Turtle Bay Resort

Shopping

Heavy travellers come to the British Virgin Islands with a lightly packed suitcase to leave room for the islands’ varied tropical souvenirs. This includes colourful beachwear, exquisite one-of-a-kind jewellery, handmade local crafts and art and possibly a new T-shirt or two.Where to begin? A great place to start your local crafts exploration is the newly expanded and remodelled Crafts Alive Village in the heart of Road Town.Eatin183_06

LOCAL ARTS, CRAFTS AND LIQUORS 

The shoppes at Crafts Alive Village carry local crafts along with Balinese and Asian items, such as wraps, sun hats, beach bags and cover-ups. Ask as you enter the store what products are made locally and the owners will point out the items that are handcrafted in the BVI. Generally this will include woven hats and baskets, painted gourd bowls, handmade local instruments, Caribbean reversible cloth dolls and linen napkins and tablecloths with hand-stitched embroidery. Several shoppes in the village also specialise in homemade local liquors, such as guavaberry wine and other fruit-based drinks. Well-known local painter Joseph Hodge maintains a studio here filled with art that reflects island life.

A stroll across the busy coastal road in a clearly marked raised pathway will connect you to historic Main Street. Here you will find Pusser’s, which carries a fine line of nautical wear and their signature rum, an authentic blend from the royal naval fleet. Sunny Caribbee is the premier spice store on the island, with wonderful soaps, lotions and bath oil products made from local ingredients. A stop by Bamboushay Pottery will be well worth it to see the finely made light sconces, platters, bowls and mugs, all in a sea-blue color.

Trellis Bay, just a hop away from the airport on the far east side of the island, is worth a drive to see the emporium of local crafts displayed at Aragorn’s Studio. These include pottery pieces, woven baskets, hand-stencilled T-shirts, lampshades from sea fans and Aragorn’s metal sculptures, including pelicans and sea turtles.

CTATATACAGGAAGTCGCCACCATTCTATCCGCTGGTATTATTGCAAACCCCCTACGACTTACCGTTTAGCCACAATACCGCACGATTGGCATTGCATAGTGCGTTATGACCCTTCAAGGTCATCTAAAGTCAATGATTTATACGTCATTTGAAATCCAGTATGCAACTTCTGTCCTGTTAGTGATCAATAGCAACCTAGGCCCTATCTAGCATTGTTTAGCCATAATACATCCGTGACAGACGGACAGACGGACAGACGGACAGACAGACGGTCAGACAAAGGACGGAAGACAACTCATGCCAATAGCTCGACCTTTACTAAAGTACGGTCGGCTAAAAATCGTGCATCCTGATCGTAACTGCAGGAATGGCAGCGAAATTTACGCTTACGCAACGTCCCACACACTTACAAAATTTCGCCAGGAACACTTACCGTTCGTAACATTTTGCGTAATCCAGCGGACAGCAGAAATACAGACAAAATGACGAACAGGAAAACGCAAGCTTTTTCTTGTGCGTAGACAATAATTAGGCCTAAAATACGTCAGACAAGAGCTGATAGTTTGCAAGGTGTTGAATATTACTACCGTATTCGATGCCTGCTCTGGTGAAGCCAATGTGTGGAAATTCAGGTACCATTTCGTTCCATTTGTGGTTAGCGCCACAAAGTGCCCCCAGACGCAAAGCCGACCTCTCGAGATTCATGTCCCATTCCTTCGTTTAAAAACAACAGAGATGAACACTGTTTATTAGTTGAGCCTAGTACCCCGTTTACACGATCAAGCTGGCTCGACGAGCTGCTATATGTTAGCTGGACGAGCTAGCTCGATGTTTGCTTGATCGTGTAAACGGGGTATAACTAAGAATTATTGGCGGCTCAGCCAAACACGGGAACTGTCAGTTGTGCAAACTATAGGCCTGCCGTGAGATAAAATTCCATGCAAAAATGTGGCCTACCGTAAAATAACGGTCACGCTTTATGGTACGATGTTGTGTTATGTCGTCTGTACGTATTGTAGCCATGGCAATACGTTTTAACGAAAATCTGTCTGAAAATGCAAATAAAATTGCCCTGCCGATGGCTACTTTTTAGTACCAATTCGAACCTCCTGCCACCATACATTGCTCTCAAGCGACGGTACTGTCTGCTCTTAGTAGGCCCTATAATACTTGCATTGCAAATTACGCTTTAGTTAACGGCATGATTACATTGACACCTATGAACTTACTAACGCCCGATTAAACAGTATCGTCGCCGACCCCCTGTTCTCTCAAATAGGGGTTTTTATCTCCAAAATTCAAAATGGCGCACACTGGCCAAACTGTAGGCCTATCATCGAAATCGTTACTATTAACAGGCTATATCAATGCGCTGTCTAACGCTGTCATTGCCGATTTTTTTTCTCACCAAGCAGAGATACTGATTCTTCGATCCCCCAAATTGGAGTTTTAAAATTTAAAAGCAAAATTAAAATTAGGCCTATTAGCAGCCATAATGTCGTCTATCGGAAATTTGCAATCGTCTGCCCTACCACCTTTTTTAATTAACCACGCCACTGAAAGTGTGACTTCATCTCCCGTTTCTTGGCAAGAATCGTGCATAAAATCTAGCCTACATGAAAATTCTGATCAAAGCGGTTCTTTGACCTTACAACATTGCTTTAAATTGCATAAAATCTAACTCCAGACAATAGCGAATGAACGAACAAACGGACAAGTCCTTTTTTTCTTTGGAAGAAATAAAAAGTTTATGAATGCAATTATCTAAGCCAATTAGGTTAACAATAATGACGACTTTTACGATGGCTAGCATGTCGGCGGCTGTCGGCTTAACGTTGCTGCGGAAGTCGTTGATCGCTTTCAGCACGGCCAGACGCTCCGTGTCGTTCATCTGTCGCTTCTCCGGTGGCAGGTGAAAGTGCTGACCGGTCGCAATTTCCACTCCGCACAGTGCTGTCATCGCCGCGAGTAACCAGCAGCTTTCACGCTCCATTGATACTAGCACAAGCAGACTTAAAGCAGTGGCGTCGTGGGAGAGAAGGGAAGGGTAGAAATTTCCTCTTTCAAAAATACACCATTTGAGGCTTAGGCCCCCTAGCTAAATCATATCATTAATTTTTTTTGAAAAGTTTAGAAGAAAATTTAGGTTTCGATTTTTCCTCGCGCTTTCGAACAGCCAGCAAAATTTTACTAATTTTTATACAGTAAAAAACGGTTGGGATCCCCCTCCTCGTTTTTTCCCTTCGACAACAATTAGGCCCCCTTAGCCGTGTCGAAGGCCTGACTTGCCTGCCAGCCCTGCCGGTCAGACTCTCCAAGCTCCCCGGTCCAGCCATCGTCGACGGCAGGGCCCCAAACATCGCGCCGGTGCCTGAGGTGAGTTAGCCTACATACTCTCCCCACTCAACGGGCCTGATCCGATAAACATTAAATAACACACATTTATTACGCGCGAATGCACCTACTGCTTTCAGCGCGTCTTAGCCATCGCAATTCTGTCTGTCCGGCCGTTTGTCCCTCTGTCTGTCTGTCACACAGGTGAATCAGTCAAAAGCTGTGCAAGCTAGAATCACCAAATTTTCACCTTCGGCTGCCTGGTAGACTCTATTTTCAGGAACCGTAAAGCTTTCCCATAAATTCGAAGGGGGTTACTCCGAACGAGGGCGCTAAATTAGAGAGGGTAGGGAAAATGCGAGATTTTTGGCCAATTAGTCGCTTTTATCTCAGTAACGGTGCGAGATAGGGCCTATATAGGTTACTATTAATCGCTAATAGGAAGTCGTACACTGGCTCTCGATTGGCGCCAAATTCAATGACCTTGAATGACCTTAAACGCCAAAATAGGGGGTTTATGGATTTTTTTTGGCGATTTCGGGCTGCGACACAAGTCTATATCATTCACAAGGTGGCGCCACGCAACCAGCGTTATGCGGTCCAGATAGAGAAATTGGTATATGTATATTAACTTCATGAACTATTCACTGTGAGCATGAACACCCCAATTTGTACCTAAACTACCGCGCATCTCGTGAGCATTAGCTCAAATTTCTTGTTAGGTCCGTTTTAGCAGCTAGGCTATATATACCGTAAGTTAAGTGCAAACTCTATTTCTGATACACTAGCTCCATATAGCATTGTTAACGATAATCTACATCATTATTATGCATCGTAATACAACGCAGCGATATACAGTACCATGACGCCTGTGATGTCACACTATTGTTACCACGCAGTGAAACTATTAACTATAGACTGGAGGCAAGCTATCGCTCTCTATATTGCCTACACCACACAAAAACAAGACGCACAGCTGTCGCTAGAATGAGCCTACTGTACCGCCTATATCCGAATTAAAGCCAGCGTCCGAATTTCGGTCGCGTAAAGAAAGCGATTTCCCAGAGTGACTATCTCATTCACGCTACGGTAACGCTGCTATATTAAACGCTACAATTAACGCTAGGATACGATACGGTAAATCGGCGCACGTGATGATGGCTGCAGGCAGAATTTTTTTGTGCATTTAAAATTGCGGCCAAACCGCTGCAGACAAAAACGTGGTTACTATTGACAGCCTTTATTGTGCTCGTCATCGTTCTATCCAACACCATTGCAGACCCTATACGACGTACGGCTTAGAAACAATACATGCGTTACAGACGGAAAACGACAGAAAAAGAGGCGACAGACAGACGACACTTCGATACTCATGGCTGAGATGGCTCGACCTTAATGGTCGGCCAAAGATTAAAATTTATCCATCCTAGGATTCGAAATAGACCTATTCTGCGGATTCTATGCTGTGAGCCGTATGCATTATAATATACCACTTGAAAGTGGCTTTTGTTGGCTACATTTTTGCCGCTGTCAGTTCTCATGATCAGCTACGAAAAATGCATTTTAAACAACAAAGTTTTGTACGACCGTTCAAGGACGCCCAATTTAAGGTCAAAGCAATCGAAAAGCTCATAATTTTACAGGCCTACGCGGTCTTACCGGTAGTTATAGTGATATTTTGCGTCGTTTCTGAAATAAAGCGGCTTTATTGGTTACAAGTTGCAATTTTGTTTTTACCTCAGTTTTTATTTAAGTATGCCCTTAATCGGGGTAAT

Recycled and repurposed art is now a growing trend on the island. Nutmeg Designs, on Wickham’s Cay II, is a great venue to see these products. Everything from colourfully twined beach rope baskets to sailcloth bags and Brazilian truck tarp travel bags plus repurposed wood furniture are on display. Visit Green VI Glass Studio in Cane Garden Bay, where trained glassblowers turn used beer bottles into elegant vases, wine cups and whimsical paperweights.

FASHION AND JEWELLERY

Fashion finds and unique jewellery can be found on Virgin Gorda at the Yacht Harbour shopping complex. A delightful corridor of shoppes, along with cafés and restaurants, beckon with a wide assortment of tropical souvenirs

A shoppe for those seeking trendy fashions is Something for Her on Wickam’s Cay II, which specialises in contemporary fashions, stylish shoes, bags, hats and accessories at very affordable prices. For jewellery seekers looking for duty-free bargains, the flagship store for Little Switzerland is just a stroll away from the main cruise ship pier in Road Town. Here, you’ll find an elegant assortment of his and her quality timepieces, as well as fine jewellery, including rings, necklaces and pendants. Little Switzerland is also known for their crystal figurines and pieces from the collections of Waterford and Baccarat.

ART, PHOTOGRAPHY AND MAPS 

Spend a few leisurely hours meandering down Old Main Street, a historic street with authentic West Indian architecture. In a former Old Customs House from the mid-1800s you’ll find a delightful café called Island Roots that doubles as a gallery for Hucksters, a store specialising in jewellery, art pieces, pottery and classic old maps. Just across the road is Allamanda Gallery, which showcases the work of local photographer Amanda Baker, who captures island life in colourful prints, cards and magnets.